Israel's 'fame drain'

Is the Jewish state losing its celebrities, or gaining new cultural ambassadors?

Actress Gal Gadot poses during a photocall to promote the movie "Batman v Superman: Dawn Of Justice" in Mexico City, Mexico, March 19, 2016. (photo credit: REUTERS/HENRY ROMERO)
Actress Gal Gadot poses during a photocall to promote the movie "Batman v Superman: Dawn Of Justice" in Mexico City, Mexico, March 19, 2016.
(photo credit: REUTERS/HENRY ROMERO)
Academics in Israel often lament the country's "brain drain" - the phenomenon of Israelis with advanced degrees migrating to Europe or North America to pursue their careers. The Israeli government has even launched programs designed to lure them back to the country, with incentives and job placement services.
But in recent years, another effect has been shaping up - not the brain drain, but the "fame drain." After finding success locally, celebrities are increasingly setting out for Hollywood, leaving Israel's film industry behind for greener pastures.
The most recent example is comedian Guri Alfi, one of the most popular stand-up comics in the country, who transplanted his wife and four daughters to Los Angeles last month to pursue a writing and acting career.
Watching Alfi explore his new surroundings - through the aid of social media, of course - it is clear that the comedian has many like-minded friends in California. Within the first few weeks of his arrival in the United States, Alfi has hung out with Fauda's Lior Raz, singer and actress Ninet Tayeb, actor Mark Ivanir and actress and producer Noa Tishby.
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And it's not just actors looking to leave their mark on Hollywood. Directors Gideon Raff and Ariel Vromen have both put down roots in Los Angeles. Mentalists Uri Geller and Lior Suchard dart in and out of Israel so fast you'll think it's all an illusion.
And wildly popular Israeli musicians Omer Adam, and Static and Ben-El set up concert dates in North America this year. Adam was forced to cancel them over visa issues, while the pop duo Static and Ben-El followed up their US tour up by signing a huge deal with Capitol Records to produce seven English-language albums. The singers have said they want to stay in Israel, but would consider relocating to the US if work demands it.
Should Israel be celebrating its cultural ambassadors abroad, or lamenting their need to depart the country to live out their dreams?
"Everyone should live where they want to live, as long as they see Israel as their main home," said Rani Rahav, publicist to the stars and a former judge on the Hakochav Haba reality competition show. "Gal Gadot sees Israel as her home, and therefore it's so important to Israel - she is the most exemplary ambassador for the country in the whole universe."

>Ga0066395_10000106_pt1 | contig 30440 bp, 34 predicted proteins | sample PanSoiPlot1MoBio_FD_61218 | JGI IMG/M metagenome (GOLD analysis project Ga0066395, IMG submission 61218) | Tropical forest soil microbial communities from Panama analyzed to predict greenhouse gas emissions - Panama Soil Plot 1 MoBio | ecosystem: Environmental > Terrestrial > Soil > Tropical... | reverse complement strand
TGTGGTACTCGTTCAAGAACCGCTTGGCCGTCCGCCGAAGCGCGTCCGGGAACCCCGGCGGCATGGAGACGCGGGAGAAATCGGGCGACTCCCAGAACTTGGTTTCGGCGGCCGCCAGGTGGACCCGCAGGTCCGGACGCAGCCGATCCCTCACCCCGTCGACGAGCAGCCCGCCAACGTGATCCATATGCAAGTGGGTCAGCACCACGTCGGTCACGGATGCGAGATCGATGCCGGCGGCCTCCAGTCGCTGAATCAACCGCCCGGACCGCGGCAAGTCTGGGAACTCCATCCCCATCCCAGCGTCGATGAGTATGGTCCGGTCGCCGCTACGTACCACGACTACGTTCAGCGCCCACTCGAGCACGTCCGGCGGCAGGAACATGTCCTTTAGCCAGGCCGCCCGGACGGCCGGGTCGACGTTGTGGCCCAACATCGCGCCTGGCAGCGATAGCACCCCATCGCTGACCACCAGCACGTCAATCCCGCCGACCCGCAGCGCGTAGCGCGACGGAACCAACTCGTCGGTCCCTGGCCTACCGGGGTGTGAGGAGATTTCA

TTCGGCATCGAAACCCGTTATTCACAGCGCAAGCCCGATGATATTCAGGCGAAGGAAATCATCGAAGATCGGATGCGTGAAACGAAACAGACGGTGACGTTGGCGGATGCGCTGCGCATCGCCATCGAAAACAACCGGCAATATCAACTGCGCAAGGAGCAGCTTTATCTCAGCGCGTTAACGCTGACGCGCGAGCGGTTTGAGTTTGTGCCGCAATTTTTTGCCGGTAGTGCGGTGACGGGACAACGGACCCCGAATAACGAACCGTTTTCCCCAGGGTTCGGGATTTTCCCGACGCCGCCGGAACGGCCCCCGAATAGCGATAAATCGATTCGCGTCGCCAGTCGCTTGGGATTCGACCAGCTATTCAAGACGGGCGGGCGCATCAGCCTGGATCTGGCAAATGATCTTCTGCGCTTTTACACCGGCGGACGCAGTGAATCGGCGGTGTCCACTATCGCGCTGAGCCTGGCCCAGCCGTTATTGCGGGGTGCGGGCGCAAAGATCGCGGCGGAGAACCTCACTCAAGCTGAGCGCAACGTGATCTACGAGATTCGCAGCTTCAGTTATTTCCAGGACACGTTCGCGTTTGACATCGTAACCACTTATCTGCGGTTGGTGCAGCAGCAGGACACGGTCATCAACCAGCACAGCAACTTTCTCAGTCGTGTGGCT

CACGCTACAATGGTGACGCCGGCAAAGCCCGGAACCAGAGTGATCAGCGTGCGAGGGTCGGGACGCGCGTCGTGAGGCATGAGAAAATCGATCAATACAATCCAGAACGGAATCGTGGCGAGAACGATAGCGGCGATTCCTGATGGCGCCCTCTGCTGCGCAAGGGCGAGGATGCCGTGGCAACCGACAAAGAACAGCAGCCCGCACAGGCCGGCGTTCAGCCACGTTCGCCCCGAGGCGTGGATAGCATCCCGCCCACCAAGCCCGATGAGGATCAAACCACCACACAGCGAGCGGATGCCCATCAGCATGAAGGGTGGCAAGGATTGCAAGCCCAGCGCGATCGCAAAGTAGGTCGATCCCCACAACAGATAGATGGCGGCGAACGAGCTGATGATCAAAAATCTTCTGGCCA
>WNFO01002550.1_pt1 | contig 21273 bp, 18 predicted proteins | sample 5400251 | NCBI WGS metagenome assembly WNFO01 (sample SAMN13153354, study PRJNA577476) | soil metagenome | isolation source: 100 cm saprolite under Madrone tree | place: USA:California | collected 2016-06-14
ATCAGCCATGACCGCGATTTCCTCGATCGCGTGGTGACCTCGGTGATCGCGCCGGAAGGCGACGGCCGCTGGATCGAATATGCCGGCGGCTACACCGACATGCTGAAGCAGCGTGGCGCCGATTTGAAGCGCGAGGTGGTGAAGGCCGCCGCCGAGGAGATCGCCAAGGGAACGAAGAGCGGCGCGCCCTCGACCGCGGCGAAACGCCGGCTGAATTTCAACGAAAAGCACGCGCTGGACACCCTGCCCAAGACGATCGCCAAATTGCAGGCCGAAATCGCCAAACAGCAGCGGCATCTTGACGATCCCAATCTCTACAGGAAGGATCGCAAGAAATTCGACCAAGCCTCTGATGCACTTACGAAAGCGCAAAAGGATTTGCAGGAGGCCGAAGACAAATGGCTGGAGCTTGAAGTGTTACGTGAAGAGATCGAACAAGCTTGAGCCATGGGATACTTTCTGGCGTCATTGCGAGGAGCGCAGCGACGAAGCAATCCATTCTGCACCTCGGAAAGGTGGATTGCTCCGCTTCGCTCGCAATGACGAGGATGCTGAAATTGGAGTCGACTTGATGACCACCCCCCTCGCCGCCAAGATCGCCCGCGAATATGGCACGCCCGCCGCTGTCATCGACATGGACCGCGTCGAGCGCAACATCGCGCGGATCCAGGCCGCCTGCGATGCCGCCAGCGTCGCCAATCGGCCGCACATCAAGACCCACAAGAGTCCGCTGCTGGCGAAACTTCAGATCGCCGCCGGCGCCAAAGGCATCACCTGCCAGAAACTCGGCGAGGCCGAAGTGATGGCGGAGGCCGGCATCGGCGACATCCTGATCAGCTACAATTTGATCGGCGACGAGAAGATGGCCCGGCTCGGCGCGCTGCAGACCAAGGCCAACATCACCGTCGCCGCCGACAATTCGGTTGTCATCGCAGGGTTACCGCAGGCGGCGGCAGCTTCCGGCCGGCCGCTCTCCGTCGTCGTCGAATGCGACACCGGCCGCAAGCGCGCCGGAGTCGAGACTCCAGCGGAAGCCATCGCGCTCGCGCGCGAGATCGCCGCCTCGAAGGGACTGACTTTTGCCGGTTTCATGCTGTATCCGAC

Gadot, of course, is the shining example of Israelis making it abroad, achieving a celebrity never before dreamed of by a native of the Jewish state. Easily the most famous Israeli in the world, Gadot spends the majority of her time in Los Angeles - where she also gave birth to her second daughter, Maya, last year. The actress was most recently in Israel in March, when she celebrated Passover with her family. But Israelis feel nothing but pride - not abandonment - at her superstardom.
"It's amazing that artists are developing careers abroad," said publicist Ofer Menachem, who represents singers like Omer Adam and Eurovision winner Netta Barzilai. "They all do it in parallel to careers in Israel, and there's no reason not to. Worldwide success is a point of pride for every artist."
There's no doubt that Gadot - who spoke Hebrew on Saturday Night Live and brought Israeli chocolate to TV host Jimmy Fallon - has hometown pride. And while she may not always find time to visit, Gadot's presence on the global stage brings no small amount of honor to the State of Israel.
While she may be the most famous Israeli in Hollywood, she is far from the first. Many decades ago, Israel loaned Tel Aviv native Chaim Topol to the world, where he delighted thousands on stage and millions on film as Tevye in Fiddler on the Roof. Topol won multiple Golden Globes, and was nominated for an Academy Award. But Topol, now 83, lives comfortably in Tel Aviv, having retired not too long ago from the stage and screen. 
Like supermodel Bar Refaeli, so many famous Israeli faces still choose to keep their home base in Israel, even with frequent international travel. And the Jewish state is still brimming with artists of all stripes who maintain Israel's vibrant and exceptional cultural scene.